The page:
nh3 ammonia icon   Ammonia (NH3)

Ammonia (NH3) is a toxic gas that is made up of one nitrogen and three hydrogen atoms. Naturally, it is found in small amounts, but can be produced through industries. Ammonia is used in the manufacturing of fertilizers, refrigeration, and cleaning products. It is used as a raw product for making chemicals such as nitric oxide.

Ammonia in the human body


Ammonia can be found in the blood culture of humans. Normal ammonia blood levels range between 15 to 45 micrograms/dL. There are medical reasons as well as external factors that can increase blood ammonia toxicity in the body which can result in various health problems, that depend on the nature of ammonia exposure. These include inhalation, ingestion, or direct contact with the eyes or the skin, which can cause a severe burn.


ammonia nh3 in human body

“A single episode of exposure to chemicals or chemical compounds resulted in 41 U.S. workers dying on the job in 2017; this is an increase of 7 deaths from 2016. From 2011 to 2017, this number fluctuated between 33 and 55 fatal injuries every year, for a total of 297 fatalities for the seven years.” – US Bureau of Labour Statistics

Ammonia (NH3) : Main Emission Sources


Cooking, tobacco smoke, burning fuels and kerosene, mold, air fresheners, nail polish removers, pet dander, and many more. When there is no circulation of air and indoor air is trapped inside, CO2 levels will rise.

ammonia from vehicular emissions
Vehicle emissions

Gasoline burning produces ammonia in the air by 0.30–0.47 g/kg. Whereas diesel burning contributes 0.34–0.50 g/kg.

ammonia from agriculture activities
Agricultural activities

Chemical fertilizers, slurries, and synthetic manures carry ammonia, hence farmers are at a high risk of ammonia exposure.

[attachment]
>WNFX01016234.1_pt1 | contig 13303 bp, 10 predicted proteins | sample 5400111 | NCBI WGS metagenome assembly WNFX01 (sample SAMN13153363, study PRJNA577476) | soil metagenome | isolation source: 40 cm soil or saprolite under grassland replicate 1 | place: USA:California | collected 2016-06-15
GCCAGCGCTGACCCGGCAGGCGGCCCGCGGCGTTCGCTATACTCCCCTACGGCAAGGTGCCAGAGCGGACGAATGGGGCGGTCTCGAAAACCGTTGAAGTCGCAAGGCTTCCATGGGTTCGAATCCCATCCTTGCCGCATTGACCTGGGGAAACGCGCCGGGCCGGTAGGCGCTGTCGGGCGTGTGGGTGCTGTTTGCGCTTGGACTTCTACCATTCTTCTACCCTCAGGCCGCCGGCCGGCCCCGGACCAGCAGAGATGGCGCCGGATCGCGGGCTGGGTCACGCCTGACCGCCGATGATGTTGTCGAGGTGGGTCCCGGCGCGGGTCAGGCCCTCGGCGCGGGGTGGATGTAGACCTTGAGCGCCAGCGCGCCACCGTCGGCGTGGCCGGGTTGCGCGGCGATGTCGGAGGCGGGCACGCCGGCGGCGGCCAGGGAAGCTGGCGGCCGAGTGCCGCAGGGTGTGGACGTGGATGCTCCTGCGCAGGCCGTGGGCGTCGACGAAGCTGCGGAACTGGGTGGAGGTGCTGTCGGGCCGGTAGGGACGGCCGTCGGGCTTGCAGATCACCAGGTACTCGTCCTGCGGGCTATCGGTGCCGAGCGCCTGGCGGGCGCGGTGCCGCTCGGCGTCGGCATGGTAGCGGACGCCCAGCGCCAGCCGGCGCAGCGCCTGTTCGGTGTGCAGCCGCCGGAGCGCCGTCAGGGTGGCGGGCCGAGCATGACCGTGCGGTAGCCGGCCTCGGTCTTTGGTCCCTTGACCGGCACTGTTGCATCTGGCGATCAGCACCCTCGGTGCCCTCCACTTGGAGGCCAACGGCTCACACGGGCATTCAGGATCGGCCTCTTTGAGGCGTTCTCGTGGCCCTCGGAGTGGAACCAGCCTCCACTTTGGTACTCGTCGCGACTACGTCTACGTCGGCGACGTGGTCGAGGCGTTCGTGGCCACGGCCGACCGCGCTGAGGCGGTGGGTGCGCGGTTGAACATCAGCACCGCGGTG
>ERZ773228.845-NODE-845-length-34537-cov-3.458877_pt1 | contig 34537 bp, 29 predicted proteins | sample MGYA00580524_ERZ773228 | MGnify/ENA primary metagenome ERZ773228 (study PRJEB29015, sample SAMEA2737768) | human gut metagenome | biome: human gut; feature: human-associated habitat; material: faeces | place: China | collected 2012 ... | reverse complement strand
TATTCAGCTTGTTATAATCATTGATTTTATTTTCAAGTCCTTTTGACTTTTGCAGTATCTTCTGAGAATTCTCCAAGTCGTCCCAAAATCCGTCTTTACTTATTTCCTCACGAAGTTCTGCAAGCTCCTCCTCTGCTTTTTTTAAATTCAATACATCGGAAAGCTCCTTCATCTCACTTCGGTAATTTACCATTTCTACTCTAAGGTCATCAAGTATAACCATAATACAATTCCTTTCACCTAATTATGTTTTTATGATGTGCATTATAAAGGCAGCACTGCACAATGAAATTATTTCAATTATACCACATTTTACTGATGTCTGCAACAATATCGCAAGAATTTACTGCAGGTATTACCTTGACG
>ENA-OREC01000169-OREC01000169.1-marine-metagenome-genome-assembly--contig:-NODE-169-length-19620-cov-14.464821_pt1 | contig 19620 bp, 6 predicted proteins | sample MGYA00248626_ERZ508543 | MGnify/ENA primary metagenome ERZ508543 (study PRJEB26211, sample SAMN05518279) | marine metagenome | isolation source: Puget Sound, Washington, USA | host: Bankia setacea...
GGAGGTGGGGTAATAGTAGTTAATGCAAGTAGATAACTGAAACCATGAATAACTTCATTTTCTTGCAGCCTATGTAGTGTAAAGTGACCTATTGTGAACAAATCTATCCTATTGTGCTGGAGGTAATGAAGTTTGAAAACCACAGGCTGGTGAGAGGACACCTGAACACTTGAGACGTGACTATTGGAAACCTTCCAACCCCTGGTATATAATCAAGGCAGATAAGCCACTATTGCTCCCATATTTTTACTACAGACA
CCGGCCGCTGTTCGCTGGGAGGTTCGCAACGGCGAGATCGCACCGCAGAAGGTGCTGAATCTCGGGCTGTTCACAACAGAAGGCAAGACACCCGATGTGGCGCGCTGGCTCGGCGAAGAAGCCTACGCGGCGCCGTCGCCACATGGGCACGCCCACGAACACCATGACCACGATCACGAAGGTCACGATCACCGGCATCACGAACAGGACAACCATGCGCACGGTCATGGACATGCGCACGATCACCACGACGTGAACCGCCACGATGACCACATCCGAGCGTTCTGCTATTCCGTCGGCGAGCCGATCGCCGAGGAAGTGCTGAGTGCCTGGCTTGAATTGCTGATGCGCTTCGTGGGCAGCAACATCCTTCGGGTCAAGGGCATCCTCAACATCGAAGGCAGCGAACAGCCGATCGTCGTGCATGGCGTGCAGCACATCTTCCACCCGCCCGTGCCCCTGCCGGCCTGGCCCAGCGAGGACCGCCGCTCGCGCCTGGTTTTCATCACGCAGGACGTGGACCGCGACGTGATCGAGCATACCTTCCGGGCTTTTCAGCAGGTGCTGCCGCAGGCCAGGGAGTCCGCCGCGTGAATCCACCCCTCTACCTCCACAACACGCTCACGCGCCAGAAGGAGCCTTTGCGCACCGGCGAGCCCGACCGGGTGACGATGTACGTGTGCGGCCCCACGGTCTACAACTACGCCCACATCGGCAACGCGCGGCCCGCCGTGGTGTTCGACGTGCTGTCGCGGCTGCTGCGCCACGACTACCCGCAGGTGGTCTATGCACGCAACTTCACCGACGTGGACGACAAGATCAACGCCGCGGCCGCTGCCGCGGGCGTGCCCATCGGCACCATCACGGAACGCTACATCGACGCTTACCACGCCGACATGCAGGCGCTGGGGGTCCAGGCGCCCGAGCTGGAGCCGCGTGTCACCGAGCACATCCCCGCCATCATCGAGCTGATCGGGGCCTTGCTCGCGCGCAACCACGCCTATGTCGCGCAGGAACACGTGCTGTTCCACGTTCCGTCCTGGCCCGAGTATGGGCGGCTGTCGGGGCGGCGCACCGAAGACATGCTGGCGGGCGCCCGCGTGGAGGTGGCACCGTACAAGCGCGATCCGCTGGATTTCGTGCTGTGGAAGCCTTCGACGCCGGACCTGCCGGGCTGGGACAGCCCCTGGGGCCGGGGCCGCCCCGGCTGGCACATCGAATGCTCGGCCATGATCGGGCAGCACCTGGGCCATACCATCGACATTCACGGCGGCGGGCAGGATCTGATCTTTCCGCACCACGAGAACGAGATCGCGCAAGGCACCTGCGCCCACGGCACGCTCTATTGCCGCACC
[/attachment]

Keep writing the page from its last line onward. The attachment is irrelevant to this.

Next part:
ammonia from factories

Ammonia is used in various manufacturing processes such as fertilizer industries, urea manufacturing industries, and many more.

ammonia from household emissions
Household emissions

Sources such as cooking, cleaning agents, metabolic activities, and smoking can all contribute to household ammonia emitters.

ammonia from sewage plant
Sewage Treatment plants

Processing of sewage waste can produce a high amount of ammonia. If not monitored and controlled, it can be fatal.

ammonia from building material
Building materials

Cement concretes that are used to build houses release ammonia. Paint and solvents also have traces of ammonia gas.

Ammonia in Enviornment

Atmospheric sulfates and nitrates mix with ammonia which further forms into second-hand particle pollution (PM2.5).

ammonia in air

Ammonia assists in the acidification, salinization, and oxidation of ammonium salts in waterways that affect the marine life.

ammonia in water

Ammonia concentrations and Health Affects

NH3 Levels and their health effects

Levels (µg/m3)
Health Effects

0-200 (mg/m3)

Air is good to inhale


Irritation in the eyes and respiratory tract


Skin and mouth irritation can be experienced


Exposures can cause skin, eyes, and respiratory tract burns
Very poor


30-minute exposure can be fatal


Can result in rapid Respiratory Arrest
*NAQI as per CBCB. 2-h hourly average values.

Health Hazards of Ammonia Poisoning

Ammonia gas can be bad for health due to its irritant and toxic properties, and it is essential to take proper precautions when handling it to prevent exposure and ensure personal safety.